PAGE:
It doesn’t refer to micromanagement. It doesn’t mean you start shoving down business goals to your employees. It only asks you to recall business goals for your employees. You can do it either explicitly or implicitly through meetings. The real purpose is to advertise and then follow up on the overall business strategy. It will highlight possible loopholes as well. You can then work on these gaps and develop better goal alignment.

3. Set and Communicate Top Business Priorities

You might think top business priorities are already significant and visible at large to the entire organization. Well, surprisingly, they aren’t. Studies prove that only two-thirds of senior managers could name their organization’s top business priorities. Thus, how are you supposed to achieve goal alignment when the senior management doesn’t know the priorities and goals exactly?

In most such cases, people residing in the C-level suite are responsible for this misalignment. They do not cascade goals properly. As a result, a gap develops across the entire line of hierarchy. It eventually has a domino effect. The misalignment spreads to the far and wide of the organization and becomes an enigma. Therefore, it is inevitable for you to set and communicate top business priorities down the line.

4. Your Goals must be SMART

You have set a goal for your startup to achieve market dominance in your product category by the end of the next quarter. People might appreciate your bravery, but your goals sound nothing less than a far cry from reality. You can never align business goals with employee goals until they seem realistic to them. Employees only invest their efforts and energy in something which promises them success and lucrative outcomes.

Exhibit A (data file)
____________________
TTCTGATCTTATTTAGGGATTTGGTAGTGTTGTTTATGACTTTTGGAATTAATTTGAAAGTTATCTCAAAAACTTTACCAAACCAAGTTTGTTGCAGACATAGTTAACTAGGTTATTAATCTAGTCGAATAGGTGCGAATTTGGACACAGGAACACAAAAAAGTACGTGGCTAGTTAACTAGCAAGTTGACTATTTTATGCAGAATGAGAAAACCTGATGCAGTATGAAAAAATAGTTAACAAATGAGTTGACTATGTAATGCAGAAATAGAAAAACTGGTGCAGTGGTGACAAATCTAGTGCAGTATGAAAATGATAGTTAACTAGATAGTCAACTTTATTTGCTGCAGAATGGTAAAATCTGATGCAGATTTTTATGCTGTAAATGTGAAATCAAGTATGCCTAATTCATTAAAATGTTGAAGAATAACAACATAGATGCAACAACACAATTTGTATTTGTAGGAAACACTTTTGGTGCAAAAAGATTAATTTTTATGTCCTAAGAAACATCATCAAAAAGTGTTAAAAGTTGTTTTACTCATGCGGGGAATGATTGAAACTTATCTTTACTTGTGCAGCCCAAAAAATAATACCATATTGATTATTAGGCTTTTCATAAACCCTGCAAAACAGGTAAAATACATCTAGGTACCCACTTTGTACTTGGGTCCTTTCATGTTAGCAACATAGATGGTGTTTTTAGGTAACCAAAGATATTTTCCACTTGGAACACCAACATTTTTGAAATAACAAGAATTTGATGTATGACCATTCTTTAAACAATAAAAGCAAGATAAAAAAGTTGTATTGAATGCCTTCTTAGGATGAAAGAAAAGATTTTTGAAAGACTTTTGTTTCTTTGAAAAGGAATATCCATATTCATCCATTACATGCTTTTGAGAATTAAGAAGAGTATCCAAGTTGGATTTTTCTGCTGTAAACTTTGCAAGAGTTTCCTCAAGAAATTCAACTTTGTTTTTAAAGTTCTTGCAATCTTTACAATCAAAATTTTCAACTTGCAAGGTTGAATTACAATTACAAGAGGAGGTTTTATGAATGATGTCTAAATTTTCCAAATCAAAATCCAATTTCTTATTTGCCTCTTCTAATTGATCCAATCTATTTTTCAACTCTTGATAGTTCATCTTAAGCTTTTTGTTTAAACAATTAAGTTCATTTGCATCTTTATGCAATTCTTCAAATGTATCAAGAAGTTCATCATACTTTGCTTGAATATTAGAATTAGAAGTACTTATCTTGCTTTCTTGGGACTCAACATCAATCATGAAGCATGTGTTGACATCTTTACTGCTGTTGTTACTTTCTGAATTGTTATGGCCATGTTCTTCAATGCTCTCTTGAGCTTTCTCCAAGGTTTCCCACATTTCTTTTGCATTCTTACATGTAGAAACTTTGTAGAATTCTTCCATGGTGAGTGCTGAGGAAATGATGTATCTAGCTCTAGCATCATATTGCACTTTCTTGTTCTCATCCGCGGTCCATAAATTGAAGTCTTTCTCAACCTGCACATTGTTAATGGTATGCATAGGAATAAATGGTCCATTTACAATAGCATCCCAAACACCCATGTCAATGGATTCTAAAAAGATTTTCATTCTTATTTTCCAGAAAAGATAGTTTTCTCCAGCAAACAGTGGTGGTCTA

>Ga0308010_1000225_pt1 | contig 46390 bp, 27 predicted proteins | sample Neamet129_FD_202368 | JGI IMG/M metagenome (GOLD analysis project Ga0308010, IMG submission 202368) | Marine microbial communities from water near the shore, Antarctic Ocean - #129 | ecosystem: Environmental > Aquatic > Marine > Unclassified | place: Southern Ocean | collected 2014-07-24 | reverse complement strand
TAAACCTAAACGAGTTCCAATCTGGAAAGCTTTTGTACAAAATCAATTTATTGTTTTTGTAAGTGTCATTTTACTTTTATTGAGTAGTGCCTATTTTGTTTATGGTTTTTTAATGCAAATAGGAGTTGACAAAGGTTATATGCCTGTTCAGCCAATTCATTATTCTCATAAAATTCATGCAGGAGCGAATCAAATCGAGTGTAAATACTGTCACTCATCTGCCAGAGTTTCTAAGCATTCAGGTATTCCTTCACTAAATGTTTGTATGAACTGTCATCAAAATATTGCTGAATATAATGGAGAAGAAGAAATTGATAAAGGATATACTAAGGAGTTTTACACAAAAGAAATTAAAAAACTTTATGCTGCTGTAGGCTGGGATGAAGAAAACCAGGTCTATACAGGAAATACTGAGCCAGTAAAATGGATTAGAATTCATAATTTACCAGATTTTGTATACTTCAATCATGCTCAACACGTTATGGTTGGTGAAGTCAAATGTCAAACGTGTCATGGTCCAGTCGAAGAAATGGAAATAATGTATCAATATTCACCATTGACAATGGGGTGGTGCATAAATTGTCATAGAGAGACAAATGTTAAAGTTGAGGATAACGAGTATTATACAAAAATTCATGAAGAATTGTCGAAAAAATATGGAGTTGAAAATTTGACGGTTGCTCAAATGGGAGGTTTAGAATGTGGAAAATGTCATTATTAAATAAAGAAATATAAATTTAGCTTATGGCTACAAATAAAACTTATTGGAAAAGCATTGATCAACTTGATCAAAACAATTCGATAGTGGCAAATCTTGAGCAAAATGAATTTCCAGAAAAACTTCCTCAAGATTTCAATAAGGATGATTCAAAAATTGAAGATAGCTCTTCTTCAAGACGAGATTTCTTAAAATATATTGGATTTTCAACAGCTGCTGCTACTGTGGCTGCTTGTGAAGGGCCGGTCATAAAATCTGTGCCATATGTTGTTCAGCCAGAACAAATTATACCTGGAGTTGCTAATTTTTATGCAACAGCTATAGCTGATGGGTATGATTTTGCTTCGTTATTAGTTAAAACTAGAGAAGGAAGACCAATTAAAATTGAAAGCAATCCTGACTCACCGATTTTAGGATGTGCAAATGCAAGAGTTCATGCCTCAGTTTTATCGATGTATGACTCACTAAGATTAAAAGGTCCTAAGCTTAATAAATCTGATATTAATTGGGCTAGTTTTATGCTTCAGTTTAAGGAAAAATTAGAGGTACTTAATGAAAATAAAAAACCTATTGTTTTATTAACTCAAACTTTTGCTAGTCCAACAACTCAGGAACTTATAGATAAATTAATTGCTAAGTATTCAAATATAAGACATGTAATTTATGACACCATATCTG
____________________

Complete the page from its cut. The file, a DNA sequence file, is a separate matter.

Therefore, you must set SMART goals for your organization. SMART is an acronym that stands for Specific, Measurable, Attainable, Realistic, and Time-Bound. Specific goals channel employee efforts to precise targets. Measurable goals let you track progress and provide feedback. Similarly, attainable goals ensure completions. Realistic goals instill motivation among employees, and time-bound goals enable everyone to work within a time frame. In short, all these attributes make your goals more digestible for employees and allow you to achieve alignment with their goals.

Conclusion

Organizational health depends on several factors. Keeping all the stakeholders content and aligned is undoubtedly the most important of all those. No other stakeholder is as important as your employees because they are the ones who run the business for you. You can only motivate them if their goals are in sync with the organizational goals. This alignment serves as the biggest intrinsic and extrinsic motivation for them. Therefore, you must chalk down a proper blueprint of your organizational goals and achieve alignment with your employees.